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Little Progress As Both Sides Call For Movement

There are five days left until the government hits the deadline on raising the debt limit, and the government is still in shutdown mode. Host Arun Rath talks to NPR's David Welna about maneuvers on Capitol Hill Saturday that produced little apparent progress.

How Washington Looks From A Global Financial Perspective

Zanny Minton Beddoes, the economics editor for The Economist, argues that the stalled budget negotiations and the government shutdown have already harmed U.S. standing in the world. She explains her position to host Arun Rath.

North Dakota's Delay In Reporting Oil Spill Raises Questions

A North Dakota agency waited more than a week to tell the public about a pipeline spill of more than 20,000 barrels of crude oil. A wheat farmer was the first to recognize the spill had happened.

Senate Democrats Visit Obama; Boehner Says Talks Are Over

President Obama hosted the Senate's leading Democrats at the White House for more than an hour Saturday afternoon, in a session that came the same day that Majority Leader Harry Reid met with Republican Sen. Mitch McConnell.

Grand Canyon And Other National Parks Reopen, On States' Dime

From the Statue of Liberty to the Grand Canyon, a dozen national parks are open again, at least temporarily, in a deal between several states and the Department of the Interior. Park employees began opening some facilities Friday; others reopen today or Monday.

Kerry And Karzai Meet To Discuss U.S. Presence In Afghanistan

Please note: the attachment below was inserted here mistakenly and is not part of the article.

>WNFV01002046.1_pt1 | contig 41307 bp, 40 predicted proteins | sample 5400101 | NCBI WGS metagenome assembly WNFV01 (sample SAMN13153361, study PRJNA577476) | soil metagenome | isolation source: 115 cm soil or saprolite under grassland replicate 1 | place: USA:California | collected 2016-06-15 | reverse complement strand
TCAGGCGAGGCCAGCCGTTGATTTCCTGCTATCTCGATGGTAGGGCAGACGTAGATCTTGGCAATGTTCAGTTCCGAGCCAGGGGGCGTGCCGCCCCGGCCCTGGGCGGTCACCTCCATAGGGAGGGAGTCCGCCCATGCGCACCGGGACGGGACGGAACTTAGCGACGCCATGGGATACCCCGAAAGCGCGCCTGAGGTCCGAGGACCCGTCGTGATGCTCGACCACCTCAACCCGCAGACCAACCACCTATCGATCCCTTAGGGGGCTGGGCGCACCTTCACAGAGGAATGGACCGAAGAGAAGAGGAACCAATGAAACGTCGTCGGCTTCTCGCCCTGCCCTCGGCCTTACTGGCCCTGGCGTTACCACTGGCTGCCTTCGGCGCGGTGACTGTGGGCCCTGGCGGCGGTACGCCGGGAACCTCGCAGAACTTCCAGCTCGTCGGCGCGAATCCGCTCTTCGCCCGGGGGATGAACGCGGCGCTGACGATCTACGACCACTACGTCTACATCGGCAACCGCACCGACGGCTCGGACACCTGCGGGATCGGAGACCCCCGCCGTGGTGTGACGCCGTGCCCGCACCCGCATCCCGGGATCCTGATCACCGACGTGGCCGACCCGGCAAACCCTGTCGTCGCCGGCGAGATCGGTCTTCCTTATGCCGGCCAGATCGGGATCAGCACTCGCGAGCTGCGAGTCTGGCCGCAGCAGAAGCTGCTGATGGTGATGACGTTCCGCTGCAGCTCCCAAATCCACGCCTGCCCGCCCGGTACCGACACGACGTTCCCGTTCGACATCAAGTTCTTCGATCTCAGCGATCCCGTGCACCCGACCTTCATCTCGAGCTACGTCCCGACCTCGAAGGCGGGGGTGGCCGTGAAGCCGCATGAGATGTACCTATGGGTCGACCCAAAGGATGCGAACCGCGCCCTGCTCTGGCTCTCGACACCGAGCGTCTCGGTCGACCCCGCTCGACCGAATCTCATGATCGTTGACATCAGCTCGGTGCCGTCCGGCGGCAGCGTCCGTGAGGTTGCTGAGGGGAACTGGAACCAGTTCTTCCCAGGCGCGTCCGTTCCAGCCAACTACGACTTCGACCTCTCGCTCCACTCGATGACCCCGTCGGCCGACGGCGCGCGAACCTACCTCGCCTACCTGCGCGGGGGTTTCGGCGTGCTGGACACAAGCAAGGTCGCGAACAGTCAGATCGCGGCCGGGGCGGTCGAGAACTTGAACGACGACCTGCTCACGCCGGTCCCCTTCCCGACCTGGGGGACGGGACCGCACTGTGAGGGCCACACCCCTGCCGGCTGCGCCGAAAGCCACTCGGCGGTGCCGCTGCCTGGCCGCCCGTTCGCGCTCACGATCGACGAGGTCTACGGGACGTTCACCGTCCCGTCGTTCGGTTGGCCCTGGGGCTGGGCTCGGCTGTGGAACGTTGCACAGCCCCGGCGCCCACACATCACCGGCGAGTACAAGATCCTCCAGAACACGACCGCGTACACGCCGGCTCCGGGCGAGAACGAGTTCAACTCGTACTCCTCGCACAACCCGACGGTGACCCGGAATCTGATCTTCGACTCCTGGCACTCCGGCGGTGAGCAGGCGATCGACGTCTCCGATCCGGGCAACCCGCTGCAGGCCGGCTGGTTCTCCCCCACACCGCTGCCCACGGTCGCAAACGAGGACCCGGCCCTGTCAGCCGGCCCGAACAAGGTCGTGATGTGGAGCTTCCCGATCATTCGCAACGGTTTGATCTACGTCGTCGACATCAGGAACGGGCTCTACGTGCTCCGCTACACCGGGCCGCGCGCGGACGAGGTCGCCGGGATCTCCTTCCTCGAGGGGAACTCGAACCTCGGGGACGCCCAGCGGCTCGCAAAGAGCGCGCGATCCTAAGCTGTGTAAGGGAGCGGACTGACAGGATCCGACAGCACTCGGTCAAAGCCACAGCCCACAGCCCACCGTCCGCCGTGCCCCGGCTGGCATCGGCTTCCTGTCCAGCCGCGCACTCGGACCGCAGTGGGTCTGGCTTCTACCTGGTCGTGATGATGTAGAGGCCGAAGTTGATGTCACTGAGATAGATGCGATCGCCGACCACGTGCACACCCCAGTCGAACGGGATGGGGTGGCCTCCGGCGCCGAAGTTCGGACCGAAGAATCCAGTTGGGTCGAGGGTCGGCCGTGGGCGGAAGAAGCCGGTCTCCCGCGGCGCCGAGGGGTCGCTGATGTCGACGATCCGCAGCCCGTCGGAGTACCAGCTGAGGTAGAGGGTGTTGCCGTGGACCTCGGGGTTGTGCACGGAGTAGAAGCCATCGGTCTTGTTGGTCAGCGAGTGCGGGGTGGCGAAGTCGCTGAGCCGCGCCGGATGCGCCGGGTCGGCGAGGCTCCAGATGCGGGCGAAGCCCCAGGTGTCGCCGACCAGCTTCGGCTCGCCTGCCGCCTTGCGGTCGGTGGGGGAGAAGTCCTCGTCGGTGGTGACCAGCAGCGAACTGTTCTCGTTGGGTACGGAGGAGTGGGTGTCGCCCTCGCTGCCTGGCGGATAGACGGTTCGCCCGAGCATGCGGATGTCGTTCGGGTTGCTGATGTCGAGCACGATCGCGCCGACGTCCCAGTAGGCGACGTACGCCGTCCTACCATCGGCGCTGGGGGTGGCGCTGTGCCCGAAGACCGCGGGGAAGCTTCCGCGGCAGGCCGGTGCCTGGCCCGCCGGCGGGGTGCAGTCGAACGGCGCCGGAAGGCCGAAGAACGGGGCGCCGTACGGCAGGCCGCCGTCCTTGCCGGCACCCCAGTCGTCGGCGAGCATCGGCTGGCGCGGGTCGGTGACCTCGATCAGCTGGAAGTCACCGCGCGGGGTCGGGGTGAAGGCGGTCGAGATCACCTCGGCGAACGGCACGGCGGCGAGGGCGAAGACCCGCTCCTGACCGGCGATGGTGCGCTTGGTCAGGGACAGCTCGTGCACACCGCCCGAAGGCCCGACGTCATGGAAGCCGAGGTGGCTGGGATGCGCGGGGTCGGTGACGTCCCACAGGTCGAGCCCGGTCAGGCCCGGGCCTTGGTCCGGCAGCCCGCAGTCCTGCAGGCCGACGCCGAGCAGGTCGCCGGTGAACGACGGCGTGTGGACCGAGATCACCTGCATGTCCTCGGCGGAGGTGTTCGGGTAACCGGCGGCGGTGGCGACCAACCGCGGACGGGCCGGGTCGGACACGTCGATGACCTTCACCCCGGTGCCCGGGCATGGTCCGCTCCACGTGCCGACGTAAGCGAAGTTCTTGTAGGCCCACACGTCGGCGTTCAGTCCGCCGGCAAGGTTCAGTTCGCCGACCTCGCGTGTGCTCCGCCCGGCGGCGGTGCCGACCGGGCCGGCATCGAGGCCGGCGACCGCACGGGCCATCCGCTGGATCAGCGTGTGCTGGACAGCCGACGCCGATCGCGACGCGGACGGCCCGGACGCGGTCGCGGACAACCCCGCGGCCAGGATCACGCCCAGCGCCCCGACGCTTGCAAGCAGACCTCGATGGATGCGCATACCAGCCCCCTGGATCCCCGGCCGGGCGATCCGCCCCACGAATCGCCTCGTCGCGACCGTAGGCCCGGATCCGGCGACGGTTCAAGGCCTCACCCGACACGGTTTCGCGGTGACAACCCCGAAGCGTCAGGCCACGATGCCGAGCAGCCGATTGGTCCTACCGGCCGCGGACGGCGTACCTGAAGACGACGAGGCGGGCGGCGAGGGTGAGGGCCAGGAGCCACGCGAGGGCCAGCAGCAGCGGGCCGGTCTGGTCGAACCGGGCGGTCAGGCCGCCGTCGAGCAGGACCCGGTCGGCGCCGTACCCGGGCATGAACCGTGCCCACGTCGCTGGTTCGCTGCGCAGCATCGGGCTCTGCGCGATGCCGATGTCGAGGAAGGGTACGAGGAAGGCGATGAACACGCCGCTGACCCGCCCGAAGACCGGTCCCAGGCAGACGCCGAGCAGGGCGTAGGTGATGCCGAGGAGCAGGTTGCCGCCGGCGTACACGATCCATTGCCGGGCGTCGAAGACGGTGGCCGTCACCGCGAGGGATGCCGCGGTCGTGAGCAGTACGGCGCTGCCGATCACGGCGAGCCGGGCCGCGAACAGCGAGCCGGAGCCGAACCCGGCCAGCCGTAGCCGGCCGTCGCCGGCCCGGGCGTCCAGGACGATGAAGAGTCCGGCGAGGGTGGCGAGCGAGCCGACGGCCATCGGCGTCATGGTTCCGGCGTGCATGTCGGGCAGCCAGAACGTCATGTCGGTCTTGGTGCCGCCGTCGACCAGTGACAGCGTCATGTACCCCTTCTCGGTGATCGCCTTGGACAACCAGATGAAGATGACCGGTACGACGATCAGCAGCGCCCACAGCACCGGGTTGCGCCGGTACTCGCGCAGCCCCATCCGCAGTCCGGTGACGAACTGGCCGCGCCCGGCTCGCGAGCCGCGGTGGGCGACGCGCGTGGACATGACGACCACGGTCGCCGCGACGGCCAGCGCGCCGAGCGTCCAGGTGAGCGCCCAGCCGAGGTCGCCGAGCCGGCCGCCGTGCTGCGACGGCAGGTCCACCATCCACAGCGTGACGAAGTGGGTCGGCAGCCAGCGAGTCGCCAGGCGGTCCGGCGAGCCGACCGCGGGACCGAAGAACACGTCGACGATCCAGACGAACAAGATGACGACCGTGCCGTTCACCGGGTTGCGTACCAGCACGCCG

The U.S. has said it wants to reach a deal by the end of October to keep some members of its military in Afghanistan. Secretary of State John Kerry is in Kabul meeting with President Hamid Karzai to work out an agreement, but two main points seem to be standing in their way.

Health Insurance Exchanges Suffer Ills Of Geography

The new online marketplaces are now in their second week, and almost across the board, it's been a rocky start. But just how rocky depends on the state and how many navigators have been hired to help people sign up.

Rebuilding A Small Town After Double Disaster

Cordova, Ala., got hit not by one but two tornadoes on the same day in 2011. The twisters destroyed much of the town, and in the past two years, people living there have struggled with how best to rebuild what was a dying town.

A Traditional Wedding Brings The Polish Highlands To Chicago

A quiet block on the city's northwest side appeared to be taken over by villagers from the mountains of southern Poland. As the festivities began, the bride's anxious father was desperate to make room for five wooden carriages, 12 horses and the band.

Judge: 'You're Still Deceased As Far As The Law Is Concerned'

Donald Eugene Miller Jr. of Ohio is legally dead. But here's the thing: He's actually alive. Miller disappeared in 1986 and was declared dead in 1994. When he went in front of a judge this week to get his status clarified, Miller learned that declarations of death can only be rescinded within three years.